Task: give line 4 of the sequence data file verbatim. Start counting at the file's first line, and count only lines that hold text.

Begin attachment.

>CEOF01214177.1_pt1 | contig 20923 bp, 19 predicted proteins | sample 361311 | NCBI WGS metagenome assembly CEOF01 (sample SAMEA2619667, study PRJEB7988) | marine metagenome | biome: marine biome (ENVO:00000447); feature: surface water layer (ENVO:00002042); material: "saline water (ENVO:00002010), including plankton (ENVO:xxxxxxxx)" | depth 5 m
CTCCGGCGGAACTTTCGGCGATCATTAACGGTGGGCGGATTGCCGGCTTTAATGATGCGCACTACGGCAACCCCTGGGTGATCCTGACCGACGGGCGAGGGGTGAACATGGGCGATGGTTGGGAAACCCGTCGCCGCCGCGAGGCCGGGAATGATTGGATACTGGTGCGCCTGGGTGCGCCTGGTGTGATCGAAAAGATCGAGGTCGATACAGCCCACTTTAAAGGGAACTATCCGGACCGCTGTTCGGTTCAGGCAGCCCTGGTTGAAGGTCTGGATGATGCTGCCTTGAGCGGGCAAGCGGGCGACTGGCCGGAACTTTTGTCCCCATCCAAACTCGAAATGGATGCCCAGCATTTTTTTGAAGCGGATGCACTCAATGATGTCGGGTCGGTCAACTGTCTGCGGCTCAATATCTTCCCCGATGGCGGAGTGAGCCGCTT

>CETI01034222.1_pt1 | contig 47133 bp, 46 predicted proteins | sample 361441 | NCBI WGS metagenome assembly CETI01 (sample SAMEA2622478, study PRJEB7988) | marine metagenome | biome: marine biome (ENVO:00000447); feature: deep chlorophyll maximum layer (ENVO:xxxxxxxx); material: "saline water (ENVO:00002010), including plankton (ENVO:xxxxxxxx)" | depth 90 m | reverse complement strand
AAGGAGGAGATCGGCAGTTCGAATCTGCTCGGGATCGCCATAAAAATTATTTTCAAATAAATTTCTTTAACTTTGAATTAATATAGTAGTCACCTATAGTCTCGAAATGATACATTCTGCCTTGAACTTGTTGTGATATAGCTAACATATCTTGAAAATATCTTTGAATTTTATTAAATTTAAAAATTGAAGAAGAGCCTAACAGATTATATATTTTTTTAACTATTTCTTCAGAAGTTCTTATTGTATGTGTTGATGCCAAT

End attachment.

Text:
AAGGAGGAGATCGGCAGTTCGAATCTGCTCGGGATCGCCATAAAAATTATTTTCAAATAAATTTCTTTAACTTTGAATTAATATAGTAGTCACCTATAGTCTCGAAATGATACATTCTGCCTTGAACTTGTTGTGATATAGCTAACATATCTTGAAAATATCTTTGAATTTTATTAAATTTAAAAATTGAAGAAGAGCCTAACAGATTATATATTTTTTTAACTATTTCTTCAGAAGTTCTTATTGTATGTGTTGATGCCAAT